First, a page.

Talk:2829: Iceberg Efficiency

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BH clearly isn't Freudian. For the Iceberg of the Mind, the most important part is the 90% of it that is hidden. Which makes for a totally different (and potentially more implementable) solution whenever you happen to consider that the most important function of an iceberg is to sneak up on ships... ;) 13:26, 15 September 2023 (UTC)

i added a transcript hopefully it isn't horrible Me[citation needed] 13:47, 15 September 2023 (UTC)

Tweaked (slightly, to personal descriptive tastes), but definitely not horrible. 14:07, 15 September 2023 (UTC)

Does anyone have knowledge of aerogels being infused with helium? I'm assuming it wouldn't be too outlandish to do so, but honestly don't have a lot of experience with them. Fifteen12 (talk) 14:39, 15 September 2023 (UTC)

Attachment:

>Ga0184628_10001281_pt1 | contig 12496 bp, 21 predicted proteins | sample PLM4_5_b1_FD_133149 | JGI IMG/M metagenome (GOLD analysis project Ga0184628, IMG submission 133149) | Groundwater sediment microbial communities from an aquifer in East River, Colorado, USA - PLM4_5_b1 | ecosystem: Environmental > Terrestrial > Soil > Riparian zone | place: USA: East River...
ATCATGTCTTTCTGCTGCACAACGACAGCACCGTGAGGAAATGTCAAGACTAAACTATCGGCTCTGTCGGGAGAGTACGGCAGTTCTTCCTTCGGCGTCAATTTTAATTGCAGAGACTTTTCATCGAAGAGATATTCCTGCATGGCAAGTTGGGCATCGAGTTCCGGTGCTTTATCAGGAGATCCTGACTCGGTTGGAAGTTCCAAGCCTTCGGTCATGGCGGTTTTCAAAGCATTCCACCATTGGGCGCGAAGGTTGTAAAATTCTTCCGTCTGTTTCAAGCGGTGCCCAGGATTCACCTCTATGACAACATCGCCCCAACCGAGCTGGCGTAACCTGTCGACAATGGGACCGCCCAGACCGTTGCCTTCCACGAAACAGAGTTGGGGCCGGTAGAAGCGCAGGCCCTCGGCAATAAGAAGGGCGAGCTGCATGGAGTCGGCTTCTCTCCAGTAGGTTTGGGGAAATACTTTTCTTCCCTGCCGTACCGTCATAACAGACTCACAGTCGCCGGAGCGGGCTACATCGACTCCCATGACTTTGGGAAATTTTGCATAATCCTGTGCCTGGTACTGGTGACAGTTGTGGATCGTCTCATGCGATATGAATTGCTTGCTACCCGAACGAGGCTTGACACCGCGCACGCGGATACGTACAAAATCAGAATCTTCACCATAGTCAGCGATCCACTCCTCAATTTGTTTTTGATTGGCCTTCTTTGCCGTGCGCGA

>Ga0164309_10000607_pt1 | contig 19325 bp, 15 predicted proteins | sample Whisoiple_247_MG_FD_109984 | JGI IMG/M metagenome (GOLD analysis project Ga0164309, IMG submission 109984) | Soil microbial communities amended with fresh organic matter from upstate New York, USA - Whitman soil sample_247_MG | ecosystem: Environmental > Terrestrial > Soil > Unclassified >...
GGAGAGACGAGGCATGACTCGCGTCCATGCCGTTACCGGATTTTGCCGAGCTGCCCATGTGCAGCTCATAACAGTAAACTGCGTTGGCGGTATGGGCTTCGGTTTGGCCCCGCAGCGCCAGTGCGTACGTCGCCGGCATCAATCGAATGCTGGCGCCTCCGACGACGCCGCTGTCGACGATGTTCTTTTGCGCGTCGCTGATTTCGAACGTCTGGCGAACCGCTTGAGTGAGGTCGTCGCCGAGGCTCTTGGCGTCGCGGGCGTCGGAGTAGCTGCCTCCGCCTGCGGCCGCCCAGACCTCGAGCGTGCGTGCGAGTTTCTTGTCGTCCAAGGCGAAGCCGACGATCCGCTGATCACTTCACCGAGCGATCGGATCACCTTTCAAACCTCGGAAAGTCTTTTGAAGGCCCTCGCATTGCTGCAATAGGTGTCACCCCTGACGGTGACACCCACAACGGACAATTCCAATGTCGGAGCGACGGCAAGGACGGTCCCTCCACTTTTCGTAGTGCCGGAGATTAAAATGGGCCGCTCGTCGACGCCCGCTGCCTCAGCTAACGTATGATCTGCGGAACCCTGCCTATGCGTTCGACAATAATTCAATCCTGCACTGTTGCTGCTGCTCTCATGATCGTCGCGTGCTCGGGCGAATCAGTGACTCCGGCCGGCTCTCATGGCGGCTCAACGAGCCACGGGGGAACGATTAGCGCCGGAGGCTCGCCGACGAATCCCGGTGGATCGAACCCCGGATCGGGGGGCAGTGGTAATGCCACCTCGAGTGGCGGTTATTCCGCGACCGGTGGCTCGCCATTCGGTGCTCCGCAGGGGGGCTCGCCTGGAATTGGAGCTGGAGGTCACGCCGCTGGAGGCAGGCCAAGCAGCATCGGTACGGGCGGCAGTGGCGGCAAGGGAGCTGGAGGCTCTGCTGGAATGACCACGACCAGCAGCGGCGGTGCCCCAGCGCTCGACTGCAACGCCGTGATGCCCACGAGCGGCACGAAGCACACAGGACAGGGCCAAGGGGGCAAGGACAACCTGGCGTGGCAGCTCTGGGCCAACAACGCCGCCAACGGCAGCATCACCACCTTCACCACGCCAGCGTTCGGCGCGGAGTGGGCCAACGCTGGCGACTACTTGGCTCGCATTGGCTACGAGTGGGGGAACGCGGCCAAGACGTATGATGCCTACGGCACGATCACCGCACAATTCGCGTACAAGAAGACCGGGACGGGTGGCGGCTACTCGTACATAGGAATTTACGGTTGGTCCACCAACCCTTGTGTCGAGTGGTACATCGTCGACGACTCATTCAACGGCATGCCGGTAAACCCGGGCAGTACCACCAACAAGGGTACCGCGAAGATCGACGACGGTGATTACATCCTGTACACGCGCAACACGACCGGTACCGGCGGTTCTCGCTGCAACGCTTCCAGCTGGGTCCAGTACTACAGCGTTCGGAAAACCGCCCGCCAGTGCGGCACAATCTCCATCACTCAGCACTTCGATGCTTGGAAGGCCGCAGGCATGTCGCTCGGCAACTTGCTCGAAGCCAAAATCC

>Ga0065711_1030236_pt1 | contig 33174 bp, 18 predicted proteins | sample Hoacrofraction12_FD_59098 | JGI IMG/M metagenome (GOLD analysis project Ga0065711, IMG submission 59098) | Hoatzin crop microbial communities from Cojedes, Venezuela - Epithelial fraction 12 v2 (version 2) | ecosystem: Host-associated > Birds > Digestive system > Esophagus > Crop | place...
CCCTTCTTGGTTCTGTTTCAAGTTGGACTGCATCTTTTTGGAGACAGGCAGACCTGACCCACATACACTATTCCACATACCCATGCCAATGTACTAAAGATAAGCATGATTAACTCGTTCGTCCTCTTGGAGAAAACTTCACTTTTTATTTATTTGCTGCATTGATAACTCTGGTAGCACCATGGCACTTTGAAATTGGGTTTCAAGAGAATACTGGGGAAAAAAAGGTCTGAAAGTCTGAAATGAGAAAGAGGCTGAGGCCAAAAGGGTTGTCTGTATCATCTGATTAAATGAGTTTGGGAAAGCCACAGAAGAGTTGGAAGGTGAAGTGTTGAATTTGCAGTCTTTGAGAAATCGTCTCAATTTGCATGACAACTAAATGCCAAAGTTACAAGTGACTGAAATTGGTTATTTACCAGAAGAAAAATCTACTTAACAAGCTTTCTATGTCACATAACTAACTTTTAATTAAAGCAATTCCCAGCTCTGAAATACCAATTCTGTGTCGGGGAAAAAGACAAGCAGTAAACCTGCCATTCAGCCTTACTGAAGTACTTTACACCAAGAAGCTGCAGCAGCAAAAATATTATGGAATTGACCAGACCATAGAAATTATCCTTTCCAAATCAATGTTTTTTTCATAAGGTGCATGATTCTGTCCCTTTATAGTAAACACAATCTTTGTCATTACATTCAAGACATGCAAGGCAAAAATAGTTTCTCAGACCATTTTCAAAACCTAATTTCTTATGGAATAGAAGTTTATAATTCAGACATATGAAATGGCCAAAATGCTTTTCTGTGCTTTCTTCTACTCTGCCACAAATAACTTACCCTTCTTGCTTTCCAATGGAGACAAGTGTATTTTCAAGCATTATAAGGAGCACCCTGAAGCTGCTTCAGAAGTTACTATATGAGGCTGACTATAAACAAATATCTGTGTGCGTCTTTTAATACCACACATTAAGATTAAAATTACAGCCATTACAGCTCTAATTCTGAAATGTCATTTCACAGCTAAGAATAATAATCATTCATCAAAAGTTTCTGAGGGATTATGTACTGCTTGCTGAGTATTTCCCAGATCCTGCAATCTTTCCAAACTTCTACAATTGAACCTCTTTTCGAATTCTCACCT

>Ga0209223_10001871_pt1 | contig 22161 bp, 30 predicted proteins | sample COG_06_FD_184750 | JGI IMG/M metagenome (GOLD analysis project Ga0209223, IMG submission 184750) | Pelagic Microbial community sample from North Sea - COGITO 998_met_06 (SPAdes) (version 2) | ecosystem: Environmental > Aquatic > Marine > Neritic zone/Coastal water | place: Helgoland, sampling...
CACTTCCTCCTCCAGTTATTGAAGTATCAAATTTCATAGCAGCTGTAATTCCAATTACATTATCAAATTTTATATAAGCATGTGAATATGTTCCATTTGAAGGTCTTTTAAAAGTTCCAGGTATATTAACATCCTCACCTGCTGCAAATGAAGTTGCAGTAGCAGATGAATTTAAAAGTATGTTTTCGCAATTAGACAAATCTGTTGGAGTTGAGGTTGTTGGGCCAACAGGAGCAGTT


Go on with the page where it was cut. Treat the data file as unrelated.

It'd be complex. Most are 'open cell', so need an external coating. Or "pockets of helium" could mean small helium-filled ballonettes embedded within aerogel; being uniformly externally supported by the aerogel, these pockets could be structurally less bulky than traditional bladders of lift-gas (still need to be impermeable, but without the inflate-stretching of rubber, can be a more 'delicate but efficient' material, perhaps graphene). You could (also?) coat the outside of the aerogel, but adding an arbitrarily large envelope of such a membrane around helium-infused aerogel and then adding more (normally aerated) aerogel onto the outside as additional buffer/structural precaution might be wise(r), as you go ship-hunting... 15:22, 15 September 2023 (UTC)

It seems ChatGPT was use to write the description text? The contributor share in on XKCD's euphoria channel: 16:04, 15 September 2023 (UTC)

What aerogel would break down in water? From what I've seen, I thought most aerogel was made of silica? (There's actually no gel left in an aerogel; the gel is replaced by gases.) Is this an error produced by ChatGPT? Since my searches just now have turned up no mention of aerogel being made water soluble, I'm removing that statement for now; if someone has a citation supporting it, we could add it back in? ProphetZarquon (talk) 20:28, 15 September 2023 (UTC)